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Montana, Rt 93, and Kootenay NP

[Note: this blog comes to you via a wifi spot near Lake Louise. Since I have to post this sitting on a bench outdoors, I’m skipping the photos until later. I’ll update this blog with all the pics when I can.]

Before I launch into this blog I should share some background. Eleanor has been talking about visiting Banff for over a decade. It has become, as the result of years of fantasizing about it and seeing photos, an almost mythical destination for her. Being the wonderful husband I am (even though I’m not willing to spring for a night in the hotel as Danine suggested) I promised to get her here.

This helps explain why coming up here is worth the trouble and expense. And believe me, there’s plenty of both involved, especially this time of year. We’ve been routing ourselves since late August specifically to get to this particular spot. Every decision, every stop, and our entire schedule has been oriented toward getting to Banff before the snow made it impossible.

This morning we packed up, said goodbye to Bert and Janie, and began the 300-mile trek north on Rt 93. The trip took over seven hours because it’s almost all “blue highway” and of course we made a lot of stops: dropping off mail in Whitefish, MT, a final US gas stop at Eureka, MT ($2.91 per gallon), crossing the border, and of course the innumerable bathroom stops.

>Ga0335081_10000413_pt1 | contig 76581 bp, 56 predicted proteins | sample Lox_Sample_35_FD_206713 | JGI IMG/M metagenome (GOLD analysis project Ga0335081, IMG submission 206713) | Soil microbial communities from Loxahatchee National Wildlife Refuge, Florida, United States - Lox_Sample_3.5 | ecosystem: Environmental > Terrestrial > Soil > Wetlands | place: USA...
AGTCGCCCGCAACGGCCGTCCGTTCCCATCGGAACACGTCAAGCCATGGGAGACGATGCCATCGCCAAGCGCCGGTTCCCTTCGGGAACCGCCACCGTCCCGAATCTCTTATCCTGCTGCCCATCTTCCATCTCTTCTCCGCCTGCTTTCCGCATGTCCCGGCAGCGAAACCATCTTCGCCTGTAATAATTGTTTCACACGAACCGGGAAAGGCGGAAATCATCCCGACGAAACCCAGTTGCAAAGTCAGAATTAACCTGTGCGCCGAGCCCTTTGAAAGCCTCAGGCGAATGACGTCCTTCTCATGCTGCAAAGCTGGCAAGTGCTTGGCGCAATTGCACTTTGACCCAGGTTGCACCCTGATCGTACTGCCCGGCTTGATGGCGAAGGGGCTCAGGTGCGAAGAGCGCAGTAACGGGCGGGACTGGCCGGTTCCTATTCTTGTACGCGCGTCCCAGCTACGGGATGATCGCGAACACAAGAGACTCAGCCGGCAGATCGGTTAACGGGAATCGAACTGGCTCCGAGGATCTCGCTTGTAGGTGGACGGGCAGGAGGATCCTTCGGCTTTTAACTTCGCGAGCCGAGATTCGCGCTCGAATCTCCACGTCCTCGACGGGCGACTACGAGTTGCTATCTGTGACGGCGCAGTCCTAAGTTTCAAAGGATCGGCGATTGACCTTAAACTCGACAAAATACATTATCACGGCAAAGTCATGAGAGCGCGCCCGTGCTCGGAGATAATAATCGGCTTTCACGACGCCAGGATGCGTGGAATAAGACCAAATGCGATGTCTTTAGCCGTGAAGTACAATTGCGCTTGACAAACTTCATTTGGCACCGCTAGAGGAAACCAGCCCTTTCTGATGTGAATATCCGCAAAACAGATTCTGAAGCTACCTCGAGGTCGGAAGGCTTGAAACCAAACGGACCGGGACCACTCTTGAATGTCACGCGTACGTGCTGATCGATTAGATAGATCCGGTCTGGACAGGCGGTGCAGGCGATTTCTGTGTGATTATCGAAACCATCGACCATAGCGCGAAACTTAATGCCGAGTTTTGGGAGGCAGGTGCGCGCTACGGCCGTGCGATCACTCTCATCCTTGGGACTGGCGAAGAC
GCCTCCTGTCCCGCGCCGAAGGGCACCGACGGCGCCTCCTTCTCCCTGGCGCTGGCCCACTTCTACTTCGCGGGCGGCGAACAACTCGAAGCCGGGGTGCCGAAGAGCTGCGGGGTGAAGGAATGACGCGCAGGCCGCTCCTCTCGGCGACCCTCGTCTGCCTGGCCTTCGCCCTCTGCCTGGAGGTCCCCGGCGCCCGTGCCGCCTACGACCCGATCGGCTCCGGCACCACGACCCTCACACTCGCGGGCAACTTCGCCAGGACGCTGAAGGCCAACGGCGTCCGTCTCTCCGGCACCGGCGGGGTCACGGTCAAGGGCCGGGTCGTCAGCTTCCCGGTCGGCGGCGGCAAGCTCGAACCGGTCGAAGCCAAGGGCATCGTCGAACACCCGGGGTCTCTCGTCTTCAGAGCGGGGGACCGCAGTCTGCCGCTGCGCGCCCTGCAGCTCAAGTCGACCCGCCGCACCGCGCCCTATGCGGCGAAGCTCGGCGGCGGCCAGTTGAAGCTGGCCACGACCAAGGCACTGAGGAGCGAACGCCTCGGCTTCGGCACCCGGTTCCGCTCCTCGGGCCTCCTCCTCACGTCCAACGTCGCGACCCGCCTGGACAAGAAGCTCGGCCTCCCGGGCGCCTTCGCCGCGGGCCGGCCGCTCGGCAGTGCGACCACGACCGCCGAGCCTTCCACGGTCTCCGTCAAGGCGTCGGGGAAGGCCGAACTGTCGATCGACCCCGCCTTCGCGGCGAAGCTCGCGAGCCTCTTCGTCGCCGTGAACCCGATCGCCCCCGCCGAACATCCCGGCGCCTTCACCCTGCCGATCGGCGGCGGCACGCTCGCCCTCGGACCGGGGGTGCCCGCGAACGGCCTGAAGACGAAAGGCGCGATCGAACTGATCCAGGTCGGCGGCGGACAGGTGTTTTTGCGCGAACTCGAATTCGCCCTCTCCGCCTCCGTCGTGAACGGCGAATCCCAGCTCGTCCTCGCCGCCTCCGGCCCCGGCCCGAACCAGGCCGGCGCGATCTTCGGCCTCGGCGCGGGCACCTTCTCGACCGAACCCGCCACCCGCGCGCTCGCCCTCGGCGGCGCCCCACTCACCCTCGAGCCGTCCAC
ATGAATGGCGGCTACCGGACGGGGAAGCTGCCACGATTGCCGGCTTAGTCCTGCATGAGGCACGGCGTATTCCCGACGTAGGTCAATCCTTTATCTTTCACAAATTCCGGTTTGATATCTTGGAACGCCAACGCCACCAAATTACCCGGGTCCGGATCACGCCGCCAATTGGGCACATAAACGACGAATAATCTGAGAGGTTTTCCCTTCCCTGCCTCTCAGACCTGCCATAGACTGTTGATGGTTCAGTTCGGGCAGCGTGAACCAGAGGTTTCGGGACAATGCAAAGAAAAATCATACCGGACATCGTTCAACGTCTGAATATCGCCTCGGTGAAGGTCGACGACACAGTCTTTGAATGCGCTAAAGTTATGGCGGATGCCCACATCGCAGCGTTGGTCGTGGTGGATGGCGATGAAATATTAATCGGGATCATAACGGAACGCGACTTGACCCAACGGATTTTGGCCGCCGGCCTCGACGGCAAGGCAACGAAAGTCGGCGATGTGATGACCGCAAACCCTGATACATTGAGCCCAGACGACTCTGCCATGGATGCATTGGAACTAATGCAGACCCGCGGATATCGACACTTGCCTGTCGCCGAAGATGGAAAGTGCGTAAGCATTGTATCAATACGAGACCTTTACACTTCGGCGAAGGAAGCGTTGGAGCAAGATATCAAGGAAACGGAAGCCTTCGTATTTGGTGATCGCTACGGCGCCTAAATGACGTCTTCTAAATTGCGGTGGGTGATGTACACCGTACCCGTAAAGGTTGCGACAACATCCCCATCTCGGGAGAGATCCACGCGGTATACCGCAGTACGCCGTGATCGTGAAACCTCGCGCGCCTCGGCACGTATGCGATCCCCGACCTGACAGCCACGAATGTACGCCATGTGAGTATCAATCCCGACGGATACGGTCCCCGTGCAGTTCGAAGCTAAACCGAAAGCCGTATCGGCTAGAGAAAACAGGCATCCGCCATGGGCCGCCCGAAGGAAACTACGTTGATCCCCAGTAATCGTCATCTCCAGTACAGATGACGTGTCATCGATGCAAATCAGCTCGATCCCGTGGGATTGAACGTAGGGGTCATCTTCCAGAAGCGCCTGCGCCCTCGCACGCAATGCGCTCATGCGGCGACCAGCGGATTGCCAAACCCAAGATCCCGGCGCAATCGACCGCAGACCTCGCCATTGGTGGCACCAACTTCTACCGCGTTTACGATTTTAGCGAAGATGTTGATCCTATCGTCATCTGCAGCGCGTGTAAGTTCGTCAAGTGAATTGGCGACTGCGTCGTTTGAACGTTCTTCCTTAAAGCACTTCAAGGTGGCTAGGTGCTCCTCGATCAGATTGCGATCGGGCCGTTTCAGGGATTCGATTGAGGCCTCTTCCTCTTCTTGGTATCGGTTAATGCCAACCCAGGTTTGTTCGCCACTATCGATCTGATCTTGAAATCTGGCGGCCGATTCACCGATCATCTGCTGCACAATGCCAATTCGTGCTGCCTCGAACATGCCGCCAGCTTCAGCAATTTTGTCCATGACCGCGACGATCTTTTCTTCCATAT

Border crossing is becoming a little more structured these days. We’ve gone into Canada dozens of times, with and without the Airstream, and in the past couple of years it seems that the friendly Canadian officials are becoming more like their US counterparts. They are asking more questions, checking things a bit more often, and taking more time. The crossing still took less than five minutes but I was interested in the fact that the agent asked me twice about weapons and was careful to verify our identities (even to the point of taking a peek at Emma and comparing her to her passport). While passports are technically not required for land travel across the US/Canadian border at this point, it won’t be long before they are.

Route 93 follows the western edge of the Rocky Mountains in British Columbia, so that there’s almost always a view of steep and craggy peaks to the right (heading north). They were green down low with pine and bluish above, lightly frosted with snow. Occasionally we’d see a bright yellow squiggly line winding down the sides of the mountains, caused by the fall foliage of the aspen trees. They follow the avalanche routes, because they grow more quickly than the pines following the scouring of a massive snow slide.

The other color delight is the delicious blue/green water that is found in nearly all the rivers and lakes. It’s a translucent Caribbean blue, but more amazing by being surrounded by sharp granite and pine trees. We don’t yet know why the water here is that color, but I will try to find out.

We picked this day to travel because the weather forecast showed a stretch of good weather for the next four days. This time of year, a snowstorm could make us semi-permanent residents. All of our escape routes involve high mountain passes where tire chains are required for vehicles towing trailers. We don’t have chains and even if we did I don’t want to tow the Airstream on roads that would require chains. So we’re counting on sunshine and will be checking the weather daily for reports of a storm over British Columbia or the Pacific that might suddenly drive us out.